Gasoline car sales overtake diesel in EU 15: ACEA
London, 29 September (Argus) — Sales of gasoline-fuelled vehicles in the EU 15 in the first half of this year exceeded those of diesel-fuelled vehicles for the first time since 2009.
Diesel's share of EU-15 new car registrations fell to 46.3pc in the first half of 2017, from 50.2pc in the same period a year earlier, according to Europe's automotive manufacturers association ACEA. Gasoline vehicles accounted for 48.5pc of new passenger car sales in the period, up from 45.8pc a year earlier.
In absolute numbers, diesel car sales declined by 152,323 from a year earlier, while gasoline car sales rose by 328,615.
Increased sales of gasoline-fuelled vehicles reflect a growing public-policy shift away from diesel, in light of the 2015 Volkswagen emissions scandal and growing awareness of nitrogen oxide (NOx) emissions. Diesel has a higher market share than gasoline across most EU member-states' car markets, as governments seeking to reduce carbon-dioxide emissions sought to incentivise use of diesel and accordingly created tax incentives for consumers.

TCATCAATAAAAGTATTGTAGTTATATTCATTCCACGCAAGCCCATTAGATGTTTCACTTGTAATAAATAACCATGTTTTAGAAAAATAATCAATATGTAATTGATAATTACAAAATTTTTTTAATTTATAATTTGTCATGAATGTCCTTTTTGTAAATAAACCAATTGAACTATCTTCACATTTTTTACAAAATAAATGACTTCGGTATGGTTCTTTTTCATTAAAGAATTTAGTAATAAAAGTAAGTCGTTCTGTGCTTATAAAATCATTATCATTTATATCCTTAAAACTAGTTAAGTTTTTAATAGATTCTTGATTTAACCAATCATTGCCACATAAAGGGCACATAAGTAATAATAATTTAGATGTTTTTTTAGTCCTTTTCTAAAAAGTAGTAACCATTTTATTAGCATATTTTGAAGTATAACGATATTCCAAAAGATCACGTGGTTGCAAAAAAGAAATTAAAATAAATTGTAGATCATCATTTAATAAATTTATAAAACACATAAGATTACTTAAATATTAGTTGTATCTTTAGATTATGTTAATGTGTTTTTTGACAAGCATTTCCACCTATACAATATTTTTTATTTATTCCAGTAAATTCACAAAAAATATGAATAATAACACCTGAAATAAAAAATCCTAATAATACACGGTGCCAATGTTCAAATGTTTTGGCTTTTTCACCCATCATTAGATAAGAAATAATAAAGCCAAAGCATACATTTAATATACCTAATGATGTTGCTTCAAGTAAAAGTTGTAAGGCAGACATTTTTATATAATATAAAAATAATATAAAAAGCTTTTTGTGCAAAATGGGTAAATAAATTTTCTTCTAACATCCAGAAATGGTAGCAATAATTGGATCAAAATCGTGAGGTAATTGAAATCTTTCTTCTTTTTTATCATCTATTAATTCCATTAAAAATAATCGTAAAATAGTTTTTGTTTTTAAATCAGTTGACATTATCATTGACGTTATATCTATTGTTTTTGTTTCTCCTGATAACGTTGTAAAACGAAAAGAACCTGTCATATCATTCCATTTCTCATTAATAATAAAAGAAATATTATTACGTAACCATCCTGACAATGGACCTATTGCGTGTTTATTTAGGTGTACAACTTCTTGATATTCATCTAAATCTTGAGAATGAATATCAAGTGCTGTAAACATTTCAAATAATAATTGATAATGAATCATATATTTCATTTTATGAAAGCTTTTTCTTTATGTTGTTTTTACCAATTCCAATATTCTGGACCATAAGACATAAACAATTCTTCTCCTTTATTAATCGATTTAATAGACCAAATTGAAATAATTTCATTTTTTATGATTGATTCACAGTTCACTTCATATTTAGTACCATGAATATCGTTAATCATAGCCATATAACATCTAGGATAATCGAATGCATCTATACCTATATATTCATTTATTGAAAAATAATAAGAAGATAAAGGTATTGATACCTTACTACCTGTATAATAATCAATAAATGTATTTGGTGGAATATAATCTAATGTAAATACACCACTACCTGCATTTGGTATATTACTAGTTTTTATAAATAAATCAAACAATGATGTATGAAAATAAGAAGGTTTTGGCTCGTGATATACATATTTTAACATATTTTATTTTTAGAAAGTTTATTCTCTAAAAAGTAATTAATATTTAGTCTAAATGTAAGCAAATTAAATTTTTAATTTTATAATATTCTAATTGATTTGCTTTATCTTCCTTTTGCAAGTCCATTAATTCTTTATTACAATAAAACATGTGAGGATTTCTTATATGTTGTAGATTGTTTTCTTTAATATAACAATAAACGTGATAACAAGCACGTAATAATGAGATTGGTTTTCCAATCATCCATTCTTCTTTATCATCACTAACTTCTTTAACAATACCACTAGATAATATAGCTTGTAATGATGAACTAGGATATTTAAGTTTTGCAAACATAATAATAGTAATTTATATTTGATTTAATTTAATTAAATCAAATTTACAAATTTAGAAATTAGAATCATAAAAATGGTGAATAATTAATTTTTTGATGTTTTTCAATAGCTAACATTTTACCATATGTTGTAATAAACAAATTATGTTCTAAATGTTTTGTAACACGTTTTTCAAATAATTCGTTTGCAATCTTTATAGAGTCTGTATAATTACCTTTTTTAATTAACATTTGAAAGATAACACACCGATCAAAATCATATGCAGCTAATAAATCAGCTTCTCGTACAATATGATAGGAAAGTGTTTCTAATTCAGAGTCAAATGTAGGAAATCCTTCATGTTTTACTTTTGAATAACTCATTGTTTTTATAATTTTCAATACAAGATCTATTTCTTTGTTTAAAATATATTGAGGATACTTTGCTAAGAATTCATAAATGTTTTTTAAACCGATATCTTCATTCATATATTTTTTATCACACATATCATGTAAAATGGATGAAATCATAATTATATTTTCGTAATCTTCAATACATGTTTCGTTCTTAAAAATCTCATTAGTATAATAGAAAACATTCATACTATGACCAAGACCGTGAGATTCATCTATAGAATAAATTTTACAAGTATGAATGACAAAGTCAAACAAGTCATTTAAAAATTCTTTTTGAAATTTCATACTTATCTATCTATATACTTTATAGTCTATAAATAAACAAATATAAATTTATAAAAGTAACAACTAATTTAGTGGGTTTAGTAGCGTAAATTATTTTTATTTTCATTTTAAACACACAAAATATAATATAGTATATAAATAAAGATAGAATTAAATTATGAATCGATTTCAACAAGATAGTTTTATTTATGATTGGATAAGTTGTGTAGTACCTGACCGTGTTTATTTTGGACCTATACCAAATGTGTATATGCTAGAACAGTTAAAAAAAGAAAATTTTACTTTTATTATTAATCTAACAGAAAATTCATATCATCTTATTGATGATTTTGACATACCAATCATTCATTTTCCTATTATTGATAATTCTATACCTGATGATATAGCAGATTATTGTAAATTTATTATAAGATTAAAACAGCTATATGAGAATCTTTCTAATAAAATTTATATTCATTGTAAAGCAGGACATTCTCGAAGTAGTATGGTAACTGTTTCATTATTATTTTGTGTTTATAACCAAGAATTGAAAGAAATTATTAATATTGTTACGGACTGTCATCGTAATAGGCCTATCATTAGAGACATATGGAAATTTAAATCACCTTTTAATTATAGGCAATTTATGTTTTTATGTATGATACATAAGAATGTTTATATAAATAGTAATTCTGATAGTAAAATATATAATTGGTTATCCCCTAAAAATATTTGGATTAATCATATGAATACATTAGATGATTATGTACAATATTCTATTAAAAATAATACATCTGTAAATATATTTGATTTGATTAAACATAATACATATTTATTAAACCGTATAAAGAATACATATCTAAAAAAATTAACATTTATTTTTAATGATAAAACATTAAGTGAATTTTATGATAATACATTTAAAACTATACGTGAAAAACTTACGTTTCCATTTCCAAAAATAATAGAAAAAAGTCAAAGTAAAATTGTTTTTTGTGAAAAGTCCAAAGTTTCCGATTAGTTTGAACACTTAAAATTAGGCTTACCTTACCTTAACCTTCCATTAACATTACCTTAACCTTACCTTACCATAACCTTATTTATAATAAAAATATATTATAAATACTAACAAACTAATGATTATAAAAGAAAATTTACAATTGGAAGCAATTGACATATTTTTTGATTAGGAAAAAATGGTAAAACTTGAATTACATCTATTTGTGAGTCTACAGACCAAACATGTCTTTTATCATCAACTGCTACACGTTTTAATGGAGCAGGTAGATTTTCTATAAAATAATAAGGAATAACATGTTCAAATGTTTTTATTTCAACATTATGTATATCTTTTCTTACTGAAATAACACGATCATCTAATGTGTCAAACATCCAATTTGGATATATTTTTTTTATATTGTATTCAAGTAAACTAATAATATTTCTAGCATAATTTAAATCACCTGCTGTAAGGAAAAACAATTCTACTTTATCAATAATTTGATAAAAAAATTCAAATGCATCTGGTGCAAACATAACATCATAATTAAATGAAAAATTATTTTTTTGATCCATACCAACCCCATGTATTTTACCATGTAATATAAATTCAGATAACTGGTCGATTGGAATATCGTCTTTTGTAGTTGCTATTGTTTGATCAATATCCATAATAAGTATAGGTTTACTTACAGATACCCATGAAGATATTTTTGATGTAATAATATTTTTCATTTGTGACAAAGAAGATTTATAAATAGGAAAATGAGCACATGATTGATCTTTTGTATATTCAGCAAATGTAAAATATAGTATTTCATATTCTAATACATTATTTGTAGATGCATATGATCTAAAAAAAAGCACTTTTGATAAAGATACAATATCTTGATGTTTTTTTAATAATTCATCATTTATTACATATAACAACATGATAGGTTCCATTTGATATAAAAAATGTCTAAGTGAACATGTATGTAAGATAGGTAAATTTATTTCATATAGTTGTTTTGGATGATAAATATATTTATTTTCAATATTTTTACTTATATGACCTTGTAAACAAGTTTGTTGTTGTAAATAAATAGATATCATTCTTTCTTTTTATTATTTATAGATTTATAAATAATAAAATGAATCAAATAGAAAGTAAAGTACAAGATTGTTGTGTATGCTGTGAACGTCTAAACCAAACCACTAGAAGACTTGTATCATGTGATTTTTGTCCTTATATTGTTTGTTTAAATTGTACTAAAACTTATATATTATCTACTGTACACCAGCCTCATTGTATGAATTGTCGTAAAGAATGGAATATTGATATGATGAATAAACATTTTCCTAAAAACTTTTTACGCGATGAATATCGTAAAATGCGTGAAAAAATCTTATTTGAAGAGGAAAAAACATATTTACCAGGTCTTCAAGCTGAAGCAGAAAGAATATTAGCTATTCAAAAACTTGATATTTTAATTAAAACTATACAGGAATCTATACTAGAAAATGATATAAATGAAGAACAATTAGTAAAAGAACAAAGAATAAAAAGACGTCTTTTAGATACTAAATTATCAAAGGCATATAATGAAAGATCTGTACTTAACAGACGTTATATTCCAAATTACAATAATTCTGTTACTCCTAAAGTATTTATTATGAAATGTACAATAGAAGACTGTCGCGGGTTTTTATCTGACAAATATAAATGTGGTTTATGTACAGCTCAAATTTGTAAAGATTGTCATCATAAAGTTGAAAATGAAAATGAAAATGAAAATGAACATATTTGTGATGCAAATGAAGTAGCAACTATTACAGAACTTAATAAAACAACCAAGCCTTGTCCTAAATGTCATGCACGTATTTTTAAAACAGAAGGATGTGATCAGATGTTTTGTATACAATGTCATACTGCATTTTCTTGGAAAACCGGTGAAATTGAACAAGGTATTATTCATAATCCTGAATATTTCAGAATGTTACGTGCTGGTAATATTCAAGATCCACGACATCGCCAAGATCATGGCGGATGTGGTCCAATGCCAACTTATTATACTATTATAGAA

But a number of European cities are introducing bans on diesel cars: local authorities in London, Paris, Grenoble, Lyon and Stuttgart are adopting restrictions gradually, and France will even out tax regimes for the two fuels by 2022.
A gradual consumer shift from diesel to gasoline could reduce European diesel imports and tighten the oversupplied European gasoline market. EU member-states imported around 35mn t of gasoil/diesel and exported around 48mn t of gasoline in 2015, according to the most recent data from Eurostat.
In the longer term, policymakers in Europe and Asia-Pacific are seeking to move consumers away from fossil fuel-powered vehicles entirely. The UK, French and Norwegian governments are targeting bans on new gasoline- and diesel-fuelled vehicle purchases in the period 2025-40, and the Chinese and Indian governments are considering similar moves.